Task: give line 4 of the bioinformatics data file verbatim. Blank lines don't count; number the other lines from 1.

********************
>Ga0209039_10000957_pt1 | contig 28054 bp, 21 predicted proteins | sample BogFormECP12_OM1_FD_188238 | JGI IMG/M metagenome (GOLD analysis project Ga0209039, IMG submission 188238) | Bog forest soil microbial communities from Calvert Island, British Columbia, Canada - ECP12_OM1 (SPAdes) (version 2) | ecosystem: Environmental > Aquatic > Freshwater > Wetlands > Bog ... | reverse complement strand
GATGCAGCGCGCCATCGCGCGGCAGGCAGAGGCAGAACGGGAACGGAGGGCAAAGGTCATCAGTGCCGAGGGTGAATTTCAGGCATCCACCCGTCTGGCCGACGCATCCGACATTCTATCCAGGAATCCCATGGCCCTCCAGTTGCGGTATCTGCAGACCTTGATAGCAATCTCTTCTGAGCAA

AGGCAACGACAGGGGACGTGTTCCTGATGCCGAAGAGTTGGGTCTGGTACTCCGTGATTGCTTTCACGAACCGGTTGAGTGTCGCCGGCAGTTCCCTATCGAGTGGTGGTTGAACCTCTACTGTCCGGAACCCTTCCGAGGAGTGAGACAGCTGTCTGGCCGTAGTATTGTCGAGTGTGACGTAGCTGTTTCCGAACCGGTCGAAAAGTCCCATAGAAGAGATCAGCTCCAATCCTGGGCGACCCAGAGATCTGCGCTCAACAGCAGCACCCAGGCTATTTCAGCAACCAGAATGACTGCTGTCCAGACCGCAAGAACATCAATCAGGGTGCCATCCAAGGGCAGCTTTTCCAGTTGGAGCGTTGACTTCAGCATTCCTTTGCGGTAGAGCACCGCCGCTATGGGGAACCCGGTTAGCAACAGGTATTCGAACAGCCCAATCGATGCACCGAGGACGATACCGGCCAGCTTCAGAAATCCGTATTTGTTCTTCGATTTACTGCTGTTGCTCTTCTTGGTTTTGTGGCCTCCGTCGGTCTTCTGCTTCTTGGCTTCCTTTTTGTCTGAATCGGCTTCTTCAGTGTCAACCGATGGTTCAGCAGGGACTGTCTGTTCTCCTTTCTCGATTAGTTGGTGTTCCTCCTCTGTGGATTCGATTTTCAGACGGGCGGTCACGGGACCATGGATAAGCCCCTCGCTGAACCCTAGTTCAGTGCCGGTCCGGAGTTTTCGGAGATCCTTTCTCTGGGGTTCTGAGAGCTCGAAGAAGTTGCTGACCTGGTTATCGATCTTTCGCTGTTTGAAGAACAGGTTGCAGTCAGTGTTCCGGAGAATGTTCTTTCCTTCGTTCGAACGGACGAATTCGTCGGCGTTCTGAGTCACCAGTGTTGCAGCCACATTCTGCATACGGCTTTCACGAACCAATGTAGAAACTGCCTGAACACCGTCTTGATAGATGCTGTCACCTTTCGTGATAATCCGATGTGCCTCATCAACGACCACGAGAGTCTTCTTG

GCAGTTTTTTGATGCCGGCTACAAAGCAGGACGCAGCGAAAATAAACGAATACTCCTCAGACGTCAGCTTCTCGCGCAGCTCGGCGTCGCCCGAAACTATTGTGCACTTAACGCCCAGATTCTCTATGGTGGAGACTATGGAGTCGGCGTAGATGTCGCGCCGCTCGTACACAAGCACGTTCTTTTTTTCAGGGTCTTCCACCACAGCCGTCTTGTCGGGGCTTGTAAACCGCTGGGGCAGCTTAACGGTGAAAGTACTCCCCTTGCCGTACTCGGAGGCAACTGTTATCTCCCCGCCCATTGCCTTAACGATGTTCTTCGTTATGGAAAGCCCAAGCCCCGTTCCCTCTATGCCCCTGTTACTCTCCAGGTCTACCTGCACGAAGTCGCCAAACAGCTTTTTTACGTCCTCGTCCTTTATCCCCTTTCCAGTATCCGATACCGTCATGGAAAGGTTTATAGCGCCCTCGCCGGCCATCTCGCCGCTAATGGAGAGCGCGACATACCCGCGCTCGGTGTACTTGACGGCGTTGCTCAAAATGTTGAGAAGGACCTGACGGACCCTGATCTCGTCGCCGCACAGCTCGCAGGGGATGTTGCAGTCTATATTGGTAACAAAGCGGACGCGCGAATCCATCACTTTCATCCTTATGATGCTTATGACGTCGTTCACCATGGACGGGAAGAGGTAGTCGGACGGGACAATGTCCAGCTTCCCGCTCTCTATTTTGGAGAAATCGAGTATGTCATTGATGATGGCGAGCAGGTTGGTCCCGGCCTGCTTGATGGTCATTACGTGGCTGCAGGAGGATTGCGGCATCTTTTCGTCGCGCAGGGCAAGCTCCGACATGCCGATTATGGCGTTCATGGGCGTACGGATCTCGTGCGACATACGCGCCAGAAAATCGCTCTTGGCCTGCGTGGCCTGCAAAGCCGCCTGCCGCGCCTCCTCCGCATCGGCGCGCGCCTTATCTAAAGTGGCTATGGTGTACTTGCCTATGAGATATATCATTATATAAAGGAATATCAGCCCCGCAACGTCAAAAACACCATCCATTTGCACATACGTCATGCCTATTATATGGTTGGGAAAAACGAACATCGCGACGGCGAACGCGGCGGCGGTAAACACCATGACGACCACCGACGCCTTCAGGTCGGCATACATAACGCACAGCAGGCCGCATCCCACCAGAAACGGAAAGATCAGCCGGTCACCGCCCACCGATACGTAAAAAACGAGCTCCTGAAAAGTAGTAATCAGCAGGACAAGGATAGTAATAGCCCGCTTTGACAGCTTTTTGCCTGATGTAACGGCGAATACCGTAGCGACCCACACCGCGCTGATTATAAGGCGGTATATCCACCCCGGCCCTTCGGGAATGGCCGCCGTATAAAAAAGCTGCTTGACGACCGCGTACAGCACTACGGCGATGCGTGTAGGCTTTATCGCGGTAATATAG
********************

GCAGTTTTTTGATGCCGGCTACAAAGCAGGACGCAGCGAAAATAAACGAATACTCCTCAGACGTCAGCTTCTCGCGCAGCTCGGCGTCGCCCGAAACTATTGTGCACTTAACGCCCAGATTCTCTATGGTGGAGACTATGGAGTCGGCGTAGATGTCGCGCCGCTCGTACACAAGCACGTTCTTTTTTTCAGGGTCTTCCACCACAGCCGTCTTGTCGGGGCTTGTAAACCGCTGGGGCAGCTTAACGGTGAAAGTACTCCCCTTGCCGTACTCGGAGGCAACTGTTATCTCCCCGCCCATTGCCTTAACGATGTTCTTCGTTATGGAAAGCCCAAGCCCCGTTCCCTCTATGCCCCTGTTACTCTCCAGGTCTACCTGCACGAAGTCGCCAAACAGCTTTTTTACGTCCTCGTCCTTTATCCCCTTTCCAGTATCCGATACCGTCATGGAAAGGTTTATAGCGCCCTCGCCGGCCATCTCGCCGCTAATGGAGAGCGCGACATACCCGCGCTCGGTGTACTTGACGGCGTTGCTCAAAATGTTGAGAAGGACCTGACGGACCCTGATCTCGTCGCCGCACAGCTCGCAGGGGATGTTGCAGTCTATATTGGTAACAAAGCGGACGCGCGAATCCATCACTTTCATCCTTATGATGCTTATGACGTCGTTCACCATGGACGGGAAGAGGTAGTCGGACGGGACAATGTCCAGCTTCCCGCTCTCTATTTTGGAGAAATCGAGTATGTCATTGATGATGGCGAGCAGGTTGGTCCCGGCCTGCTTGATGGTCATTACGTGGCTGCAGGAGGATTGCGGCATCTTTTCGTCGCGCAGGGCAAGCTCCGACATGCCGATTATGGCGTTCATGGGCGTACGGATCTCGTGCGACATACGCGCCAGAAAATCGCTCTTGGCCTGCGTGGCCTGCAAAGCCGCCTGCCGCGCCTCCTCCGCATCGGCGCGCGCCTTATCTAAAGTGGCTATGGTGTACTTGCCTATGAGATATATCATTATATAAAGGAATATCAGCCCCGCAACGTCAAAAACACCATCCATTTGCACATACGTCATGCCTATTATATGGTTGGGAAAAACGAACATCGCGACGGCGAACGCGGCGGCGGTAAACACCATGACGACCACCGACGCCTTCAGGTCGGCATACATAACGCACAGCAGGCCGCATCCCACCAGAAACGGAAAGATCAGCCGGTCACCGCCCACCGATACGTAAAAAACGAGCTCCTGAAAAGTAGTAATCAGCAGGACAAGGATAGTAATAGCCCGCTTTGACAGCTTTTTGCCTGATGTAACGGCGAATACCGTAGCGACCCACACCGCGCTGATTATAAGGCGGTATATCCACCCCGGCCCTTCGGGAATGGCCGCCGTATAAAAAAGCTGCTTGACGACCGCGTACAGCACTACGGCGATGCGTGTAGGCTTTATCGCGGTAATATAG